1988    The usual two Assemblies. Krutsio begins coming to the Assemblies, and grass valley came to the one in May and Alpha Farm apparently showed up at the Assembly in November. At East Wind, their sandal business was booming and they actually thought of cutting the nut butter business. At Twin Oaks, Pier One threatened to cut their hammocks contract with them. And there was a discussion at the November Assembly about using consensus for the FEC. Populations didn’t change much except East Wind went down to 40 and Sandhill went up to 7.

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1989    Two Assemblies, Krutsio officially became a Community in Dialogue, as did spring tree (but not for long), and a community called Purple Rose showed up at one Assembly. Populations at the communes remained stable.

And that ends the FEC history for the Eighties. Next month, I will document the Nineties, the decade that I became involved with the Federation of Egalitarian Communities, so I will have a lot more personal information to share in that post.

If anyone has more information about the FEC or any of the communities in the Eighties, please pass it on in a comment.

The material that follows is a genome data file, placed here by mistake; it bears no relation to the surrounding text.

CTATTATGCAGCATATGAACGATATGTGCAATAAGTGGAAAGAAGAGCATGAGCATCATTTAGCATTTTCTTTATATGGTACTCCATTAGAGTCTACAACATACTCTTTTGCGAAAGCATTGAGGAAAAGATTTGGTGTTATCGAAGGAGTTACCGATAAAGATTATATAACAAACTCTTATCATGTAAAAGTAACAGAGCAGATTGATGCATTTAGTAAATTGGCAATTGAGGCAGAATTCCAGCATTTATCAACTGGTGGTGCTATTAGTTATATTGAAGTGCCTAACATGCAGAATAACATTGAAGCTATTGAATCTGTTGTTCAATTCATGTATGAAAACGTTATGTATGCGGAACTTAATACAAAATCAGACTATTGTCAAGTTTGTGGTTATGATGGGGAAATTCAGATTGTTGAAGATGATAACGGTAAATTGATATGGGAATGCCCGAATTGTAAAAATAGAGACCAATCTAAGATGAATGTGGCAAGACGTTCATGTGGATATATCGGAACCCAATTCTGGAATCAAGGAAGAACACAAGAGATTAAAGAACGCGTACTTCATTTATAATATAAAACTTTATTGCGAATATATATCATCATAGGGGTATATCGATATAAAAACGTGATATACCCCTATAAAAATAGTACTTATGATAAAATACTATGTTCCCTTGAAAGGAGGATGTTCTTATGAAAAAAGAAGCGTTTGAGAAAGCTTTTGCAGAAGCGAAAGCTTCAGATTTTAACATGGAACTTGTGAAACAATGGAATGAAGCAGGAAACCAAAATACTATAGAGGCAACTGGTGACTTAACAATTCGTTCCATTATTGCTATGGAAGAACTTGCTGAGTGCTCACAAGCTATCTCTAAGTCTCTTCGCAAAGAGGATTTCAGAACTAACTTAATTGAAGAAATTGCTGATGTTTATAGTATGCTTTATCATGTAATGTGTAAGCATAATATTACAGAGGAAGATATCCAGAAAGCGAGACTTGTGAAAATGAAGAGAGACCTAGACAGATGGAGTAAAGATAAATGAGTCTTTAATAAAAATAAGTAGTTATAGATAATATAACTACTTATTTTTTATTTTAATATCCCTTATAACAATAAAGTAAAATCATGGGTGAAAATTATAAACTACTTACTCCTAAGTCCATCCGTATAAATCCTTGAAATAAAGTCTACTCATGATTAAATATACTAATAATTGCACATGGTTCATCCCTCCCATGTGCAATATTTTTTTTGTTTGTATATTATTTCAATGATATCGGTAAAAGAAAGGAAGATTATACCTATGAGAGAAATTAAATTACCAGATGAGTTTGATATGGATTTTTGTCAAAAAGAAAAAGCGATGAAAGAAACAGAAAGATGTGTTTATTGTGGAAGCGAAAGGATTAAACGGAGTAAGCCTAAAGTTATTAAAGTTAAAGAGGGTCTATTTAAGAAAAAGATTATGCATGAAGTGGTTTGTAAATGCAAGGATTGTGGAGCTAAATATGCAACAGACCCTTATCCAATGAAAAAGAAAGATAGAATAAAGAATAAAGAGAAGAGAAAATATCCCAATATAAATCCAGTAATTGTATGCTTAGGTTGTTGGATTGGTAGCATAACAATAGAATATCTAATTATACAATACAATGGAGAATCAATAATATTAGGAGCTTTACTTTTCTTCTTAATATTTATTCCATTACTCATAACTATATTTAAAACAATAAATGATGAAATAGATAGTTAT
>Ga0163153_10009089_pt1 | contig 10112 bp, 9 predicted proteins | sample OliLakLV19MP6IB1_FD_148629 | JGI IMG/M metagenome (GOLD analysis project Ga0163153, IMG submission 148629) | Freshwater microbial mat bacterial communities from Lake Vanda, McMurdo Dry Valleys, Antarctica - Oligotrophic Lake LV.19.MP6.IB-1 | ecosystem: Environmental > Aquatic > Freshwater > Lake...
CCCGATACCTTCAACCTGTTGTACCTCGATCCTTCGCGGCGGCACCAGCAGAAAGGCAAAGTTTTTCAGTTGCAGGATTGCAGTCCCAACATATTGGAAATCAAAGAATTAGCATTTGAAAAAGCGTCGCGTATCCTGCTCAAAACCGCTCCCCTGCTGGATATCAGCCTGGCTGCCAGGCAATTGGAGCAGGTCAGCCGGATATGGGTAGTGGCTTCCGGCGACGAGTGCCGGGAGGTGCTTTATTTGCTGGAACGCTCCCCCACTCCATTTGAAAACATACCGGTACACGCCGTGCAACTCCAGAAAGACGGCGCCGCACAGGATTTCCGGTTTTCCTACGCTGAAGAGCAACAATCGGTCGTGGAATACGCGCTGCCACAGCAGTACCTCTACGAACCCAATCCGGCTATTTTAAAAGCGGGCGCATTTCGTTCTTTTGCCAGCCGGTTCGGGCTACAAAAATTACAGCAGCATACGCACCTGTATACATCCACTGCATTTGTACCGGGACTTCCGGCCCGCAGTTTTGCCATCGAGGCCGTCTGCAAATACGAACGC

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Thanks for reading! This post was made possible by our patrons on Patreon. The Commune Life team works hard to bring you these stories about our lives in community, and that work couldn’t happen without support from our audience. So if you liked this article, and want to help us make more like it, head on over to https://www.patreon.com/communelife to join us!

Deep gratitude to all of our patrons:  

Communities

  • Acorn Community
  • Compersia Community
  • Cotyledon Community
  • East Brook Community Farm
  • The Federation of Egalitarian Communities
  • Twin Oaks Community

Communards

  • Tobin Moore
  • Kai Koru
  • Jenn Morgan
  • Jonathan Thaler
  • Nance & Jack Williford
  • Julia Evans
  • William Croft
  • Aaron Michels
  • Cathy Loyd
  • Laurel Baez